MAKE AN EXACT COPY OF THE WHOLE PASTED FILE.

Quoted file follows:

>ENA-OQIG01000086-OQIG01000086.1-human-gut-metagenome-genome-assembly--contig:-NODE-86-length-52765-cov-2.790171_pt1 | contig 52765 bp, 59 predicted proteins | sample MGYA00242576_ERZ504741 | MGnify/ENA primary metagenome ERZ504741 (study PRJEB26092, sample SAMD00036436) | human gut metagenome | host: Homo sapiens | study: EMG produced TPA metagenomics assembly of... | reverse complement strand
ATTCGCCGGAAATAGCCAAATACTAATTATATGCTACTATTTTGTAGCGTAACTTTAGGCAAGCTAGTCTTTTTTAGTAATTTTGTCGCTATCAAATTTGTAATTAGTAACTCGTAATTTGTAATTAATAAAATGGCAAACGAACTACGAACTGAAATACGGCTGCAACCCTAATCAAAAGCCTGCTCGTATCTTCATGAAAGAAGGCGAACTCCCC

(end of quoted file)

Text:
>ENA-OQIG01000086-OQIG01000086.1-human-gut-metagenome-genome-assembly--contig:-NODE-86-length-52765-cov-2.790171_pt1 | contig 52765 bp, 59 predicted proteins | sample MGYA00242576_ERZ504741 | MGnify/ENA primary metagenome ERZ504741 (study PRJEB26092, sample SAMD00036436) | human gut metagenome | host: Homo sapiens | study: EMG produced TPA metagenomics assembly of... | reverse complement strand
ATTCGCCGGAAATAGCCAAATACTAATTATATGCTACTATTTTGTAGCGTAACTTTAGGCAAGCTAGTCTTTTTTAGTAATTTTGTCGCTATCAAATTTGTAATTAGTAACTCGTAATTTGTAATTAATAAAATGGCAAACGAACTACGAACTGAAATACGGCTGCAACCCTAATCAAAAGCCTGCTCGTATCTTCATGAAAGAAGGCGAACTCCCC